Over 200 treatment-seeking irritable bowel syndrome (IBS) patients completed 4 weeks of daily prospective measures of stress and gastrointestinal symptoms as well as retrospective measures of stress (life events over 12 months, hassles over 1 month). We also obtained the stress measures on 66 nonill controls. Irritable bowel syndrome patients report more frequent hassles than controls and a greater stress impact than controls. Using structural equation modeling, we found that the data were consistent with a model of robust autocorrelation effects of both week-to-week gastrointestinal (GI) symptom indices (r=.84) and stress indices (r=.73), as well as strong concurrent effects of stress on IBS symptoms (r=.90) and vice versa (r=.41). The data also were consistent with a model where there were effects of stress in Week t upon GI symptoms in Week t+1 and t+2, but they were mediated through the concurrent week effects and/or autocorrelation effects. There were no statistically significant independent pathways from stress in Week t to GI symptoms in Week t+1 or t+2. Thus, there is more support for a reciprocal relation between stress and symptoms than there is for a causal relation.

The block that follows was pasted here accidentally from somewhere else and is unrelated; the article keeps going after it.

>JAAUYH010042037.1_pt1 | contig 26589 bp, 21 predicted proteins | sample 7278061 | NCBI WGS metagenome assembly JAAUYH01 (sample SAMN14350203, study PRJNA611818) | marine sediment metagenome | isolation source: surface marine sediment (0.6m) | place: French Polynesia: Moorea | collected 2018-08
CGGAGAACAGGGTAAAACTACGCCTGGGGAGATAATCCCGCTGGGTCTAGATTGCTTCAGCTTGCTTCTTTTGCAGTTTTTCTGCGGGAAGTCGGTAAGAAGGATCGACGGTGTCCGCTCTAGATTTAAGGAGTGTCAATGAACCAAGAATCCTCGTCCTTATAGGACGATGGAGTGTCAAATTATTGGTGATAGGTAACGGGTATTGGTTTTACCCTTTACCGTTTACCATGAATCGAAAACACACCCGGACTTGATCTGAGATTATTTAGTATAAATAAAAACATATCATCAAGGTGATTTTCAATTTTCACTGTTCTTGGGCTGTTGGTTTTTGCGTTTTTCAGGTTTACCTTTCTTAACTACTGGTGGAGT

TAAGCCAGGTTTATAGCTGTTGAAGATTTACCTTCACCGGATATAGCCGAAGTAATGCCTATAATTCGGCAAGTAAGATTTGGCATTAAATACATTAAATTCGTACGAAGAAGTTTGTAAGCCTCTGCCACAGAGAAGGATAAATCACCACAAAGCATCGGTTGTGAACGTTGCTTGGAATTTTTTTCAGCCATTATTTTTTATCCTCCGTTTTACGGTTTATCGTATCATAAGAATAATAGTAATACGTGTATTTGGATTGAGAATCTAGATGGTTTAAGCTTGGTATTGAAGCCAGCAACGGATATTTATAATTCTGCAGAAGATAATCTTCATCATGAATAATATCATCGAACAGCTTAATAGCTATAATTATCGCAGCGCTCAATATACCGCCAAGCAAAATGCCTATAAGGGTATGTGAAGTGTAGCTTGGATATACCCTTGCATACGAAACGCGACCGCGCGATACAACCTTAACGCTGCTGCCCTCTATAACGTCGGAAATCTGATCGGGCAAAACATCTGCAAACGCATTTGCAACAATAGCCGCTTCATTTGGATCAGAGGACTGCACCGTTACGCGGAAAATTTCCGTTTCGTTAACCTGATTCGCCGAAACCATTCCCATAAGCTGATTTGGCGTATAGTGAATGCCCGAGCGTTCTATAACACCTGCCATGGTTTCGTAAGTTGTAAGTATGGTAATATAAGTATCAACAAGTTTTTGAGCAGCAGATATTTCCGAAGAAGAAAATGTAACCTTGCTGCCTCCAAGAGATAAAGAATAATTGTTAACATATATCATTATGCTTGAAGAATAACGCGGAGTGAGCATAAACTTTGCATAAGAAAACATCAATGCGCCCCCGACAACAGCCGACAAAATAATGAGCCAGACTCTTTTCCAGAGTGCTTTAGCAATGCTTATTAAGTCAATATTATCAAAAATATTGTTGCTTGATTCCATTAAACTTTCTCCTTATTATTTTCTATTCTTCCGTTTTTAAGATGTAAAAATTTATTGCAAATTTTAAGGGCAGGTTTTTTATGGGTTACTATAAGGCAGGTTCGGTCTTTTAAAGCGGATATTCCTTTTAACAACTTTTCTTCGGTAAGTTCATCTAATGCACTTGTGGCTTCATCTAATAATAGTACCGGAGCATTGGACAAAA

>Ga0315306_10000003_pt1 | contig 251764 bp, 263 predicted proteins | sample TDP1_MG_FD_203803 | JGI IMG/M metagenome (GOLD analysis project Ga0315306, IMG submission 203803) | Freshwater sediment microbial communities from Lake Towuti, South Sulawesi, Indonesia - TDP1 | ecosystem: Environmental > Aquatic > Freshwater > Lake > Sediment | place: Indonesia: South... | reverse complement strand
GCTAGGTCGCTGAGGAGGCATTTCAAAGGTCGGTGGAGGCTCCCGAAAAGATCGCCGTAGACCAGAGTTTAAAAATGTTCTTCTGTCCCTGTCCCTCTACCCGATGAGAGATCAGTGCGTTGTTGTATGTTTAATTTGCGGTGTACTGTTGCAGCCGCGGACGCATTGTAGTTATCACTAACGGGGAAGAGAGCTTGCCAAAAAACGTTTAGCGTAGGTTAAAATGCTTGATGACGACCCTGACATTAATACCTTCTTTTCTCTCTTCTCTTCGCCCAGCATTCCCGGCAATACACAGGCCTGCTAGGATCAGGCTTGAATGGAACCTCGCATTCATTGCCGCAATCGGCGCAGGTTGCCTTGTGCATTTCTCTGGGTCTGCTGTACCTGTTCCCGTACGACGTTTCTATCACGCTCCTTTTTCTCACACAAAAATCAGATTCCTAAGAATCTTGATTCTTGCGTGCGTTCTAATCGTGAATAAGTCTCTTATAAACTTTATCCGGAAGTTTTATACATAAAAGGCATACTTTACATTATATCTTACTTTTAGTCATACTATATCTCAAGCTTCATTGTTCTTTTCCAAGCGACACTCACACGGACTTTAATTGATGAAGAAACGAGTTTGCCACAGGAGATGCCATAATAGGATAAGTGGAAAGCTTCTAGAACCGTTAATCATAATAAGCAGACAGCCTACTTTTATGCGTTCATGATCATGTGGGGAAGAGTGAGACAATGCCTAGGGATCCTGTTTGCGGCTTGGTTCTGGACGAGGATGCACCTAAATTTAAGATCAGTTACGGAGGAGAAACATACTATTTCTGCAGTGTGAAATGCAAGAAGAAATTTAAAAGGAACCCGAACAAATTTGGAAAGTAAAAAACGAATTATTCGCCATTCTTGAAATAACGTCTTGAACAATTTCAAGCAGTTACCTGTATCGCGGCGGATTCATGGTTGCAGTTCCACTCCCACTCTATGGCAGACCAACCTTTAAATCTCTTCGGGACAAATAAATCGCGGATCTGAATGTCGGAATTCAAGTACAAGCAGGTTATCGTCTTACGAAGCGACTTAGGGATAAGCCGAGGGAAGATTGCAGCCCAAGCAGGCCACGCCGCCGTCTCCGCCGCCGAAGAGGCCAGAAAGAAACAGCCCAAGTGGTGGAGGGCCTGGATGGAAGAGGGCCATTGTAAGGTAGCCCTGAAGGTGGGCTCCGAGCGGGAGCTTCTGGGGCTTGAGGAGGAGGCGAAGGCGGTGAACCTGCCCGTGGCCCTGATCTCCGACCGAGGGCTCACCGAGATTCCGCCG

- Irritable bowel syndrome
- Stress and irritable bowel syndrome
ASJC Scopus subject areas
- Clinical Psychology
- Psychiatry and Mental health